Upon investigation it appears that the common thread in all the stories lies with eBay’s Global Shipping Program, the centralised shipping service operated by the online auction giant. We reached out to eBay’s press office on the subject but have yet to receive a reply. It’s best to ask someone who ships a lot of tubes for comment when you have a tube shipping story, so we also had a conversation with TC Tubes. They’re a small company dealing in tubes, and as you might imagine they ship a lot of them (Their website is likely to detain you for a while if you are a tube-head). [Chelsea] from TC Tubes told us that they have encountered no regulatory barriers to tube shipping, and that their only bad experience has been yet again with eBay’s Global Shipping Program.
So it seems there is no cause for panic if you ship tubes, CE marking or RoHS rules haven’t come for your EL34s and your 6550s. Ebay have evidently got some kind of issue with tubes in their shipping operation, and perhaps you should ship by other means if you wish to avoid your tubes going astray. The consensus here among the Hackaday crew is that it could be as simple as uninformed employees not being aware of what tubes are because they aren’t as common as they used to be. After all, with over a hundred years of history behind them it’s not as though any potential issues with their shipping haven’t been comprehensively explored.
We’d still be interested to hear from eBay on the matter though, if they would care to comment.
We all know the old saw: if it’s too good to be true, it probably is. But nowhere does this rule seem to break down as regularly as when we order parts. Banggood, AliExpress, and eBay are flooded with parts ready to be magically transported across the globe to our doorsteps, all at prices that seem to defy the laws of economics.
Most of these transactions go off without a hitch and we get exactly what we need to complete our Next Cool Thing. But it’s not always so smooth, as [Kerry Wong] recently discovered with an eBay order that resulted in some suspicious chips. [Kerry] ordered the AD633 analog multiplier chips as a follow-up to his recent Lorenz Attractor X-Y recorder project, where he used an Arduino to generate the chaotic butterfly’s data set as a demo for the vintage instrument. Challenged in the comments to do it again in analog, [Kerry] did his homework and found a circuit to make it happen. The needed multipliers were $10 a pop on DigiKey, so he sourced cheaper chips from eBay. The $2 chips seemed legit, with the Analog Devices logo and everything, but the circuit didn’t work. [Kerry]’s diagnosis in the video below is interesting, and it’s clear that the chips are fakes. Caveat emptor.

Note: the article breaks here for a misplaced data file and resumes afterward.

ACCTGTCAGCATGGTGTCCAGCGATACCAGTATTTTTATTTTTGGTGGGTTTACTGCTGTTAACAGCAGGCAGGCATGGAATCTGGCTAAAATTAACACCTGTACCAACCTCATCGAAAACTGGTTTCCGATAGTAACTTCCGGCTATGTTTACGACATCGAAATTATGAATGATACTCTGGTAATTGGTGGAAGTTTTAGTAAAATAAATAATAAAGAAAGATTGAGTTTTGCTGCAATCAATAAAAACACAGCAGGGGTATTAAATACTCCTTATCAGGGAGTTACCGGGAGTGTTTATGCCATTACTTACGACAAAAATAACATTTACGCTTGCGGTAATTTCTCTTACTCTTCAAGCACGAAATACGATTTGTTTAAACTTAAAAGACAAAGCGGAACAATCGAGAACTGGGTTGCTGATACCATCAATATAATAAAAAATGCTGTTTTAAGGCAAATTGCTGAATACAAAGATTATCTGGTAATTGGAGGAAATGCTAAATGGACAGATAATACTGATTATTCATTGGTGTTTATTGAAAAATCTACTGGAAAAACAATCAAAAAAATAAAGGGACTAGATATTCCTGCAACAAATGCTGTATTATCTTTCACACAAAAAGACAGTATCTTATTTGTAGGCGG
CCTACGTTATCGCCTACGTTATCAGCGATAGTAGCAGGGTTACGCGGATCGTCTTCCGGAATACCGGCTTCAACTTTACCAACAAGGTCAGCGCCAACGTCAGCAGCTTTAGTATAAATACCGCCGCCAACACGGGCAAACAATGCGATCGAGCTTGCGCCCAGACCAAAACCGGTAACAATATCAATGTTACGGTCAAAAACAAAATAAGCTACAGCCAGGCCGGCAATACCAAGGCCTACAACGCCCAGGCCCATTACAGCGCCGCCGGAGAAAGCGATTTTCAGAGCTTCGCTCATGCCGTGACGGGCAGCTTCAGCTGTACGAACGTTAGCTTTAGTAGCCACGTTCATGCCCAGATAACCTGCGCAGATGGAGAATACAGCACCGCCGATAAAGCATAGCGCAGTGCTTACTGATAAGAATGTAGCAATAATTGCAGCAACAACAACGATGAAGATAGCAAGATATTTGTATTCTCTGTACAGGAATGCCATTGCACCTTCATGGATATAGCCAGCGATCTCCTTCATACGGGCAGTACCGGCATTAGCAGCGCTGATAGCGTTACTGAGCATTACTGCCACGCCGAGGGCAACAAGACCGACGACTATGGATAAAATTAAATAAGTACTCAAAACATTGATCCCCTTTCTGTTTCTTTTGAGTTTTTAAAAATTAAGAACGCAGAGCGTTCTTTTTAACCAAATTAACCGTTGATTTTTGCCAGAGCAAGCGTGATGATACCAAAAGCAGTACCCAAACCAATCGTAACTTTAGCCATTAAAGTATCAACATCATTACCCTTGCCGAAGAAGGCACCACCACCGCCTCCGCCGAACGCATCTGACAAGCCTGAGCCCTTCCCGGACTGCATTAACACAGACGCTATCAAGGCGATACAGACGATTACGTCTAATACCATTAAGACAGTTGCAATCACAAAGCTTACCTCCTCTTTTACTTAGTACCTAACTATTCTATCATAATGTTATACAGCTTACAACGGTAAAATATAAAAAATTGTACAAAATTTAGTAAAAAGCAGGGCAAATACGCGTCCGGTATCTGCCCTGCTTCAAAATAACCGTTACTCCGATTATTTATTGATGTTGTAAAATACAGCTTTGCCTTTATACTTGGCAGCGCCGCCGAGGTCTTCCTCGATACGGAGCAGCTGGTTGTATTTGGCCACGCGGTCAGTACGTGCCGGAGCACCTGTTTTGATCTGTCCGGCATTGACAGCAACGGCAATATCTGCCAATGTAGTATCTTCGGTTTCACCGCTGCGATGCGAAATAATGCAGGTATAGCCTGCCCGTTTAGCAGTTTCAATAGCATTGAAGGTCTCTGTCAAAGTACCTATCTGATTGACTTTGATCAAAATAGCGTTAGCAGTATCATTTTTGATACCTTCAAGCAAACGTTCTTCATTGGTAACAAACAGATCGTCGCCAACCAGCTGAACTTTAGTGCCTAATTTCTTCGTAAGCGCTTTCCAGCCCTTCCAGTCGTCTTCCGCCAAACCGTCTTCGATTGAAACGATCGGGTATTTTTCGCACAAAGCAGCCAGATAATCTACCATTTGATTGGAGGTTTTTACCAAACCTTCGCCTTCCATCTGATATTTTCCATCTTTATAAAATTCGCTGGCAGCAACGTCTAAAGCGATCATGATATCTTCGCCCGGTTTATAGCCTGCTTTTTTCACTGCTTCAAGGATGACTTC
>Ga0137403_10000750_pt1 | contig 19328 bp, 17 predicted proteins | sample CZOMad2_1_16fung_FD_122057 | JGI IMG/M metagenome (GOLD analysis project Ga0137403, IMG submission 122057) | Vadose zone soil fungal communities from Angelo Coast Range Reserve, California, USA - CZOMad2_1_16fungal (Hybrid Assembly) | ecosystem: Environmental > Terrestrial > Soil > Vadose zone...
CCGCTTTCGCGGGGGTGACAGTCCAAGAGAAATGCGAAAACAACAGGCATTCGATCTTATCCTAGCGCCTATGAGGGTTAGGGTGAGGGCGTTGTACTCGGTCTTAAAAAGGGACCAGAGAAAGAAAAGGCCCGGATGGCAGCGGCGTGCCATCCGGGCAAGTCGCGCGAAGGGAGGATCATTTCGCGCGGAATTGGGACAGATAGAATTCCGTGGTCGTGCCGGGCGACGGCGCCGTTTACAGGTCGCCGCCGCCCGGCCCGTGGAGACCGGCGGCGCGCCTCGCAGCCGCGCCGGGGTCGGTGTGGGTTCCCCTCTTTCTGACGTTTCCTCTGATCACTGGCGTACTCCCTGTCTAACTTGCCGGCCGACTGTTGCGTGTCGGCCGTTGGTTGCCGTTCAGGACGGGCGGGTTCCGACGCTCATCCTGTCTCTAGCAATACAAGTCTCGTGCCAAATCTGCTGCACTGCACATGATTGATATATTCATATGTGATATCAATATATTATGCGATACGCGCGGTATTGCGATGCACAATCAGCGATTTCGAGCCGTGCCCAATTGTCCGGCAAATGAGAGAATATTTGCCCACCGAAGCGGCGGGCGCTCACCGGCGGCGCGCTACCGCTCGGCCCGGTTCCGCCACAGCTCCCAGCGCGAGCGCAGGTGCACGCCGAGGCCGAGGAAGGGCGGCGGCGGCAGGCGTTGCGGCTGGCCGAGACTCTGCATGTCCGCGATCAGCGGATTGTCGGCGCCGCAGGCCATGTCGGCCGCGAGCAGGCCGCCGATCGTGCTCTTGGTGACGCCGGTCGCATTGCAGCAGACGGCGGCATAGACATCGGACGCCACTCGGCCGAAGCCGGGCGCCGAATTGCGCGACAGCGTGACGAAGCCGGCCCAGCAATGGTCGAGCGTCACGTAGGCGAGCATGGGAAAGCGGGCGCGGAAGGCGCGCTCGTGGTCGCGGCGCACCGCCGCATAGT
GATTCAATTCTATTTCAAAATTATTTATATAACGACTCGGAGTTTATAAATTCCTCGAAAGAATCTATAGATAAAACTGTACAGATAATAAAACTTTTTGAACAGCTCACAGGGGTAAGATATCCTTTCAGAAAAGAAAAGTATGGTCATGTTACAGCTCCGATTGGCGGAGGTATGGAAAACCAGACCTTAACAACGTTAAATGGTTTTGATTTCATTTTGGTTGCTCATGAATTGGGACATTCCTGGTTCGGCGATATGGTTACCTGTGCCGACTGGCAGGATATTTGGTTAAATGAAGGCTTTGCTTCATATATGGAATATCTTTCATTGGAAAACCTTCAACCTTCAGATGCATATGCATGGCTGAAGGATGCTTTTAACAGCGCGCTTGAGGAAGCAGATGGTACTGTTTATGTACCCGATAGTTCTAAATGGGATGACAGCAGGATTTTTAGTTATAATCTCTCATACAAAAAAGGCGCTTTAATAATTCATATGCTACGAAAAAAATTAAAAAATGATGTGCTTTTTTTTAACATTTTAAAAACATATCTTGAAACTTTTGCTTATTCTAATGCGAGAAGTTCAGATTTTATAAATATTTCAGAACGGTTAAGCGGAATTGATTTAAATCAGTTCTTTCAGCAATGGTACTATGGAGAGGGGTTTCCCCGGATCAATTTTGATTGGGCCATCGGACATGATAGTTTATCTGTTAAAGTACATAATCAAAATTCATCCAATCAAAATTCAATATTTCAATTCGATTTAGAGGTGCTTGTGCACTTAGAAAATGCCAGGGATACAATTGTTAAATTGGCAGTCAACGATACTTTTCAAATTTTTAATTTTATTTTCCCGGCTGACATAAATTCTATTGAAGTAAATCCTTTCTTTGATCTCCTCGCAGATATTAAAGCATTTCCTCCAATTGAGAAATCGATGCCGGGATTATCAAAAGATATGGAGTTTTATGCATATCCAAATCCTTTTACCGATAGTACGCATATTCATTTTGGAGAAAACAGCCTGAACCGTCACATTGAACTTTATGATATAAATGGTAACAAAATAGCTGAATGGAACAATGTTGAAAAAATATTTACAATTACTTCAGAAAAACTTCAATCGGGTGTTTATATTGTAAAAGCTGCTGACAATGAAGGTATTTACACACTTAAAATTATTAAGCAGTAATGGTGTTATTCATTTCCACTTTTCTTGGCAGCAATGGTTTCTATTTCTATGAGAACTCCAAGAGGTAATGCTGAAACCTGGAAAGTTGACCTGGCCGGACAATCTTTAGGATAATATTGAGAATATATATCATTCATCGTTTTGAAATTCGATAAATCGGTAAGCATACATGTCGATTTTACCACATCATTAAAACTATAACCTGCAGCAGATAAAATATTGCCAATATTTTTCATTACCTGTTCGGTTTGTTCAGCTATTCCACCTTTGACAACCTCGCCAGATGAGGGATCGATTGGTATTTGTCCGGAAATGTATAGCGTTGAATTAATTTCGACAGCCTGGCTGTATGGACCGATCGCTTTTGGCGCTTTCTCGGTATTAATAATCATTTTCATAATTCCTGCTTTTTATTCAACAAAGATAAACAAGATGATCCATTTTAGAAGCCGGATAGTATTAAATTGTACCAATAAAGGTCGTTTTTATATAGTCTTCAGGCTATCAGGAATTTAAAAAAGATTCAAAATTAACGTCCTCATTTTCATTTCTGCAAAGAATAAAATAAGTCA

Here’s hoping that [Kerry] sources good chips soon and regales us with a successful build. Until then, what are your experiences with cheap chips? Have you been burned by overseas or domestic suppliers before? Does any single supplier seem like a better bet to you, or is it all hit or miss? Sound off in the comments below.
[Paul de Groot] wrote in to let us know about a drop-in controller replacement he designed for those economical K40 laser engravers that are everywhere on eBay. With the replacement controller, greatly improved engraving results are possible along with a simplified toolchain. Trade in the proprietary software and that clunky security dongle for Inkscape and a couple of plugins! [Paul] felt that the work he accomplished was too good to keep to himself, and is considering a small production run.
Laser engravers are in many ways not particularly complex devices; a motion controller moves the head in x and y, and the laser is turned on or off when needed. But of course, the devil is in the details and there can be a surprising amount of stuff between having a design on your screen and getting it cut or engraved in the machine. Designing in Inkscape, exporting to DXF, importing the DXF to proprietary software (which requires a USB security dongle to run), cleaning up any DXF import glitches, then finally cutting the job isn’t unusual. And engraving an image with varying shades and complex dithering? The hardware may be capable, but the stock software and controller? Not so much. It’s easy to see why projects to replace the proprietary controllers and software with open-source solutions have grown.
Cheap laser engravers may come with proprietary controllers and software, but they don’t need to stay that way. Other efforts we have seen in this area include LaserWeb, which provides a browser-based interface to a variety of open-source motion controllers like Grbl or Smoothieware. And if you’re considering a laser engraver, take a few minutes to learn from the mistakes of other people.